Antonino Leto. Between the epic of the Florios and the light of Capri

Italy – More than ten years after the memorable exhibition dedicated to Francesco Lojacono, which represented a decisive turning point for the enhancement of nineteenth-century painting in Sicily, with the exhibition dedicated to Antonio Leto (Monreale 1844 – Capri 1913), which will be open to the public at the Galleria d’Arte Moderna in Palermo from 13 October 2018 to 10 February 2019, we intend to restore the European stature that also belongs to the other major protagonist of painting in Sicily.

Belonging to the same generation – Leto is six years younger than Lojacono – the two painters have had a similar story, both established as interpreters of an extraordinary Mediterranean vision of the landscape, declined in a style that has faced, from the Macchiaioli to the Impressionists, with the great modern European movements.

With about 100 works, the exhibition will be the great opportunity to reconsider Leto, in his articulated artistic path, which saw him formed first in Naples, where he went in 1864, attracted by the painting of Giuseppe De Nittis and by the proposals of the “School of Resin” that, following the lesson of Macchiaiola disclosed by Adriano Cecioni, supported a naturalistic rendering released from the analytical descriptivism of Filippo Palizzi. Winning the “Pensionato Artistico” Leto moved first to Rome in 1875 and then to Florence, between 1876 and 1878, where he worked with the Galleria Pisani, which became the largest purchaser of the production of those years.

His stay in Paris was decisive for his success on the international market and, invited by the merchant Goupil, he moved there in 1879. Of this period remains the suggestion of the beautiful paintings with scenes of Parisian life, captivating expressions of the new tastes of the bourgeois clients.

One of the most fundamental and exciting moments of the exhibition, also from a historical point of view, will be the reconstruction of the exceptional relationship between Leto and the Florio family, who were his greatest patrons. This will allow us to see in a new and special perspective the mythical era of Palermo Liberty or modernist and reflect on the complexity – through appropriate comparisons – of masterpieces such as La mattanza a Favignana, one of the most intense paintings of our nineteenth century that, in its engaging epic dimension, refers to the pages of I Malavoglia di Verga.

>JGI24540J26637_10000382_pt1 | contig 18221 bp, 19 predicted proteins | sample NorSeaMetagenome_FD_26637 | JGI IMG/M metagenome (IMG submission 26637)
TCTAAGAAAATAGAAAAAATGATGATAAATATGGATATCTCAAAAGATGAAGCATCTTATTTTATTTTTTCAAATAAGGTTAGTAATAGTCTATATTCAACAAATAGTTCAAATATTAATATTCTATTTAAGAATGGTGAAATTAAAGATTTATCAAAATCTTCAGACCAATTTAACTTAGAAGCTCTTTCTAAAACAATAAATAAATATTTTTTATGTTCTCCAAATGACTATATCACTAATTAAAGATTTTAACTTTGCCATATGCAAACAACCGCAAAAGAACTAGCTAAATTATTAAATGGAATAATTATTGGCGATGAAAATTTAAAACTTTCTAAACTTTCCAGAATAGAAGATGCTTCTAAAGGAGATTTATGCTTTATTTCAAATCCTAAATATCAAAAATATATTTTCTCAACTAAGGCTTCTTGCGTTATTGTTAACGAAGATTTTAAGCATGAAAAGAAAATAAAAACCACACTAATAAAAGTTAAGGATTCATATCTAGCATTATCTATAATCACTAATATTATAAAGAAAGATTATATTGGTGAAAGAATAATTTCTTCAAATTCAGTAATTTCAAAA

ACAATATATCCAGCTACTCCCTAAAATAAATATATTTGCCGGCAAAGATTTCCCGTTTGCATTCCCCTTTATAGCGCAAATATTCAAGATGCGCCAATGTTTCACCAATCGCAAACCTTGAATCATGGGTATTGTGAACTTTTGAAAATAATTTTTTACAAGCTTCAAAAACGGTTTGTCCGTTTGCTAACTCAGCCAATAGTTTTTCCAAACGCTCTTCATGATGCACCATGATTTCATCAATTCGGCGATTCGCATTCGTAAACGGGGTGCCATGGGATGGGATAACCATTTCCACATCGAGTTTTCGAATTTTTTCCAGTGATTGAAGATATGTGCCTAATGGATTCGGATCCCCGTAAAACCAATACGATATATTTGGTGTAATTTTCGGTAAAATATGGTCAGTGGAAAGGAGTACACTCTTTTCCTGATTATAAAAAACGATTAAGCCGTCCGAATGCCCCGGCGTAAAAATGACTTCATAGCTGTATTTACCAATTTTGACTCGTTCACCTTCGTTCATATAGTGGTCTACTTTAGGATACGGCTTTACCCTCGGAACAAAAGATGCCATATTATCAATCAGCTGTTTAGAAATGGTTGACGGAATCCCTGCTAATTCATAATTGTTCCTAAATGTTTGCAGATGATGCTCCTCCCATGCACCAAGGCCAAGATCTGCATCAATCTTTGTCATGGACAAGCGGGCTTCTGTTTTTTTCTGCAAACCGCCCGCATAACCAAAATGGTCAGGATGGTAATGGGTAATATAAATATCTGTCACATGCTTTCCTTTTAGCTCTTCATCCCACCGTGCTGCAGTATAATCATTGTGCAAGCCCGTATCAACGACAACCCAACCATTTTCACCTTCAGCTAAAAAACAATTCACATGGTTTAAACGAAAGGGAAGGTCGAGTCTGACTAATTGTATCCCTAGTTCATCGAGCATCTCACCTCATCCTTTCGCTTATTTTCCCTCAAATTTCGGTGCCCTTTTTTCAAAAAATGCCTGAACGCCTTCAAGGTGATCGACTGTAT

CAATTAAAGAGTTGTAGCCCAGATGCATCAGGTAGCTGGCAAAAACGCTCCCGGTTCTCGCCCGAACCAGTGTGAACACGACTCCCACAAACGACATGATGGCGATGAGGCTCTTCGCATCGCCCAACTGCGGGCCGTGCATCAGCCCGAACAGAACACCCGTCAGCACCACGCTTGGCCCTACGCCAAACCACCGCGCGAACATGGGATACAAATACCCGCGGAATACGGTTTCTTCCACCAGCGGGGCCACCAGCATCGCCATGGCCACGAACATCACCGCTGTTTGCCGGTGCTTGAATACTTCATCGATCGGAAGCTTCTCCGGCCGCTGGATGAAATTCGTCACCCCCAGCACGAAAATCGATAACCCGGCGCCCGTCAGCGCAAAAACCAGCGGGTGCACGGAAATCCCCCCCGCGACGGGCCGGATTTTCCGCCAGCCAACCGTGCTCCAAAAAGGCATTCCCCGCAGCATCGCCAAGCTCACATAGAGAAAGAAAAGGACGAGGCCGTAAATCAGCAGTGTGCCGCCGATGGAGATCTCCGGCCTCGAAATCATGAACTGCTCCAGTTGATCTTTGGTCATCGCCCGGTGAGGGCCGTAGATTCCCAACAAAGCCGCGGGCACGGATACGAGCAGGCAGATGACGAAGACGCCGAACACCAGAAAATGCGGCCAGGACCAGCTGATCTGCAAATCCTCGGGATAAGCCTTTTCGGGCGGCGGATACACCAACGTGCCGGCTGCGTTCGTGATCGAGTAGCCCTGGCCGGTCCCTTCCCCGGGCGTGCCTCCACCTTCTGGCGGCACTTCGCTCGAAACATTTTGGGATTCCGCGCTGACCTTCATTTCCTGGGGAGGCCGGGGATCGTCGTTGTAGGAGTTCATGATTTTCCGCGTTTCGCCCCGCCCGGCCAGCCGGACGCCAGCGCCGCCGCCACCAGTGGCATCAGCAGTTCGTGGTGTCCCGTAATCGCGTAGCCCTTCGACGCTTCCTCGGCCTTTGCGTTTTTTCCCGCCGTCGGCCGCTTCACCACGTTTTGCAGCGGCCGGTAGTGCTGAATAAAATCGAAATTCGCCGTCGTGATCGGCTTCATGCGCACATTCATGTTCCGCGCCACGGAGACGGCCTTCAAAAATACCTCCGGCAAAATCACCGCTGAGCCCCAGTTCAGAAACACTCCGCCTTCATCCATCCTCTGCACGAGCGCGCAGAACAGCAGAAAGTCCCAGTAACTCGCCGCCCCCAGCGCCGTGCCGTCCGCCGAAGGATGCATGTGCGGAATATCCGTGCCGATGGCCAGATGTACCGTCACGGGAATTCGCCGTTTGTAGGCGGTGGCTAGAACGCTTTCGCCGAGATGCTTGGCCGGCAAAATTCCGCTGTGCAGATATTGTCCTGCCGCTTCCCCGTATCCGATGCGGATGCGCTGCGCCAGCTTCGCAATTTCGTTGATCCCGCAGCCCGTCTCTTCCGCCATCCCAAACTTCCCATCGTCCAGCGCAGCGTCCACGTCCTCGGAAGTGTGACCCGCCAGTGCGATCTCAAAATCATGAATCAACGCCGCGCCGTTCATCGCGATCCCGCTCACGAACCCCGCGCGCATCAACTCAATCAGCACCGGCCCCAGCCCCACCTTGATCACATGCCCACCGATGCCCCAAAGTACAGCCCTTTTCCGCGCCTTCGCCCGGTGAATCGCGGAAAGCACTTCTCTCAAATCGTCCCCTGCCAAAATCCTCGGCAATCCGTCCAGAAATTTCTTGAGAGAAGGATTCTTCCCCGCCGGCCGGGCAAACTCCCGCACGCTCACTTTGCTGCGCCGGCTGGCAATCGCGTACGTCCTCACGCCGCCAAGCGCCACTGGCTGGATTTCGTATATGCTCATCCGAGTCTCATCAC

Particular attention will also be paid to the national consecration of the painter through purchases by the royal family and the state. The complex and fascinating genesis of another of his masterpieces, I funari di Torre del Greco, which was presented at the National Exhibition in Rome in 1883 and was the subject of public acquisition for the National Gallery of Modern Art, will be reconsidered at every stage, through the exhibition of the extraordinary preparatory studies.

In this work, compared with the painting of a similar subject, made by Gioacchino Toma a year earlier, we find an epic dimension determined by the representation and reflection on the world of work in post-unification Italy.

Part of the production presented at the Venice Biennials will be reconstructed, in particular those of 1910 and 1924, which definitively consecrated him at an international level and included him in the most prestigious circuit of collecting. His fame in this field is linked above all to landscapes with views of Capri and for the first time will be presented one of Leto’s masterpieces, Dietro la piccola marina a Capri, originally purchased by Prince Constantine of Greece at the IX Venice Biennale.

Capri was the place where he loved to retire permanently from 1890 with a choice of art and life shared with other protagonists of modern painting between the nineteenth and twentieth centuries. In 1892 he founded the “Circolo Artistico” in Capri, together with Augusto Lovatti, Bernardo Hay and other artists, who chose the Hotel Quisisana as the venue for their exhibitions. In this inspiring island of his creations, where he consumes the last season of his life, Leto has a thicker and more full-bodied painting, spotted, with strong contrasts of shadows and lights, as evidenced by the works View from the garden from the Hotel Pagano and The Faraglioni on Capri, both granted by the Ricci-Oddi Gallery in Piacenza.

Leto was able to render, with a truly personal style, the unique atmosphere and light of that enchanted island that, in those years of transition of the century, also through painting, was entering the universal imagination.

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